- Ned Raggett, All Music Guide
Retro-techno-bubblegum pop for robots and the kids who love them! It's happy feel-so-good-lucky joyousness that loves drum machines and microkorgs, like The B-52's doing New Order Devo on a minimalist scale. It's like robot love machines playing 80's wave to seduce the kids until everyone is dancing in binary.
There are nifty pop blips and rock beeps, and cuteness abounds in a robotic way. It's like The Cars crashing into The Faint and taking them back in time to give them happy pills. Or Freezepop jamming on a version of M's "Pop Muzik" with Ladytron in the back seat of a spaceship, but there's only two of them. It's like that Pulsars song about the Silicon Teens, but it's about Hyperbubbles instead.
The Humans are dead.
-Marcel Feldmar, Big Takeover magazine
With a groove that splits the difference between New Traditionalists-era Devo and early Berlin, Airbrushed Alibis is inspired silliness and a charming demonstration of how to commit to a concept. The formula works because Jeff and Jess genuinely love their bubblegum kitsch fantasy, and also because they have a reliable feel for pop hooks, best displayed on "Commuter" ( a celebration of cutting-edge transportation) and "Rollerboogie Babydoll" (Donna Summer meets Isaac Asimov). A cartoonish, Hanna-Barbera view of the future informed by 1960s visions of the 21st century as an era of flying cars and robotic romance: In Hyperbubble's world, science is sexy.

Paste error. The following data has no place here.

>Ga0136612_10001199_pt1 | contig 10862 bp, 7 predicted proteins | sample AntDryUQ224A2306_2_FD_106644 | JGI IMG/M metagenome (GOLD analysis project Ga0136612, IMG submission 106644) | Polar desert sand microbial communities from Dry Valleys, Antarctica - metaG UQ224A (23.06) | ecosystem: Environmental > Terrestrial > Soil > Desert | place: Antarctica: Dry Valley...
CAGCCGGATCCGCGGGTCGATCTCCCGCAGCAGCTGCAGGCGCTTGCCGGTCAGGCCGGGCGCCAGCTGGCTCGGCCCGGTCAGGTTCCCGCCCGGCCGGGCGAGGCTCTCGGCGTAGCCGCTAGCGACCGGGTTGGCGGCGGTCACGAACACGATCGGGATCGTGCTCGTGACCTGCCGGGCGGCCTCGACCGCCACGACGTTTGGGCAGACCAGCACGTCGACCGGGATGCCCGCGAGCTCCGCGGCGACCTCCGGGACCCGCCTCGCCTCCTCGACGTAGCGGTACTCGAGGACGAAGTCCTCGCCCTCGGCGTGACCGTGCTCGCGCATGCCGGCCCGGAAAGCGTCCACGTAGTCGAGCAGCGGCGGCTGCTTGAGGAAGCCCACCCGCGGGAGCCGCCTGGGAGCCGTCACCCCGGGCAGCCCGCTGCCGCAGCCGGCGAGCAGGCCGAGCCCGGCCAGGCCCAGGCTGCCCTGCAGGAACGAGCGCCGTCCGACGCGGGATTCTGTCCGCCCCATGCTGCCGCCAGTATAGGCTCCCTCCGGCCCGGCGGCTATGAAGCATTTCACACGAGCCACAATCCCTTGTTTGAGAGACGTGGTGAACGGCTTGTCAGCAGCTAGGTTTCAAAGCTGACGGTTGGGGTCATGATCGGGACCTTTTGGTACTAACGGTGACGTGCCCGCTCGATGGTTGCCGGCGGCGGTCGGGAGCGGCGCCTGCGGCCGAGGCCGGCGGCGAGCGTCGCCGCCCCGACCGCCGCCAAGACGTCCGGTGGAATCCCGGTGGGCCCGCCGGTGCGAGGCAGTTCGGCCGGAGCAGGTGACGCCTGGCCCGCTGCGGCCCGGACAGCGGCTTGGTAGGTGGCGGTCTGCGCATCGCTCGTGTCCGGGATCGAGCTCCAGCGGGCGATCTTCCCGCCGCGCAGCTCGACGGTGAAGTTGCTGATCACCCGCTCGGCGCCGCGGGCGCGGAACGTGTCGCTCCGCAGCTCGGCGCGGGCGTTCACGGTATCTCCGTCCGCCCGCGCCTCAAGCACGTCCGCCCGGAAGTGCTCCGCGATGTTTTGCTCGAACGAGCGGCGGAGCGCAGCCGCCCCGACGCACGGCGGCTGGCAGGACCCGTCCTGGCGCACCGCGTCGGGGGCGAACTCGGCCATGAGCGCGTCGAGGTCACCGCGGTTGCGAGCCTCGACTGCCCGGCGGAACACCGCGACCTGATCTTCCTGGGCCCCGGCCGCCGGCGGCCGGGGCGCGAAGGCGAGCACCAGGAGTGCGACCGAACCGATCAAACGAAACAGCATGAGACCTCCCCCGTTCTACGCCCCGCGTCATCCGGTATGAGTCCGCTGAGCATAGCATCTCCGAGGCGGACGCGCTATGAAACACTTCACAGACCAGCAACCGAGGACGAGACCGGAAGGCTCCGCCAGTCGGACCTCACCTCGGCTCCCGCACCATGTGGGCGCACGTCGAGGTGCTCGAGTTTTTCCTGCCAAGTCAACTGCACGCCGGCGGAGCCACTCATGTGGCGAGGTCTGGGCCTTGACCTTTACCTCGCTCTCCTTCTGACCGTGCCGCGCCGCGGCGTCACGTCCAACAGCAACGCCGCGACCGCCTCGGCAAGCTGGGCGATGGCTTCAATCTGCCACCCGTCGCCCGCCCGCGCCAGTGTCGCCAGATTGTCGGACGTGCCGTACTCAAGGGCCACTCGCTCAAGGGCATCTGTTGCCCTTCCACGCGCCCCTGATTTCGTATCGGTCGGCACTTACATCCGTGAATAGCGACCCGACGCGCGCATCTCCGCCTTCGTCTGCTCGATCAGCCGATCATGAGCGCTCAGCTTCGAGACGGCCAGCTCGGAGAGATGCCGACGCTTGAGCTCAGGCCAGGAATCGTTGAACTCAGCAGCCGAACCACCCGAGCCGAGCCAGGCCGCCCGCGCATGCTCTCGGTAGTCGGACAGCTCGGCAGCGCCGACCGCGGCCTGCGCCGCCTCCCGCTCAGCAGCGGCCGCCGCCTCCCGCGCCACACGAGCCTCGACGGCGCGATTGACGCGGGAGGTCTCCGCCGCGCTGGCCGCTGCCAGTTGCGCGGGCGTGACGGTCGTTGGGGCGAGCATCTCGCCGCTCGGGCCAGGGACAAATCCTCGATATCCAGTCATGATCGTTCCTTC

-Gilbert Garcia, Current magazine
Boy and girl - Jess and Jeff lay down some fine synth-pop tunes with great aplomb and are bound to strike a chord with any lover of Freezepop, Ladytron, et al.
-Keytars and Violins
Hyprbubble make music with an undeniable beat. Jess has an excellent power-pop voice that brings to mind Blondie. Synthesizers and drum machines provide the music, the noise and the sound effects. Hyperbubble's not-so-secret weapon is humor. Instead of playing the chill of technology to the hilt, Hyperbubble heats it up with songs such as "Rollerboogie Babydoll" and "I'm In Love With My Clone". Those songs could warm the cockles of a robot's circuit board.
-Jim Beal Jr, Weekender magazine
Jess and Jeff have been whiling away the last few years crafting honey crusted slices of sumptuous synth pop that isn’t afraid to wear its Buggles badges on its sleeve. Hyperbubble are very much children of the first wave of electro pop. Reference markers such as New Musik, the Normal and Thomas Dolby are pretty much in evidence, yet their knack for calibrating melodically astute machine grooves does hint at a Tosca fan in their midst. Sample the delights of the impossibly infectious buzzcore ‘Nervous System’( Client meets Vince Clark era Depeche Mode )
...neat or what?
- Losing Today magazine
HYPERBUBBLE OFFICIAL WEBSITE: www.hyperbubble.net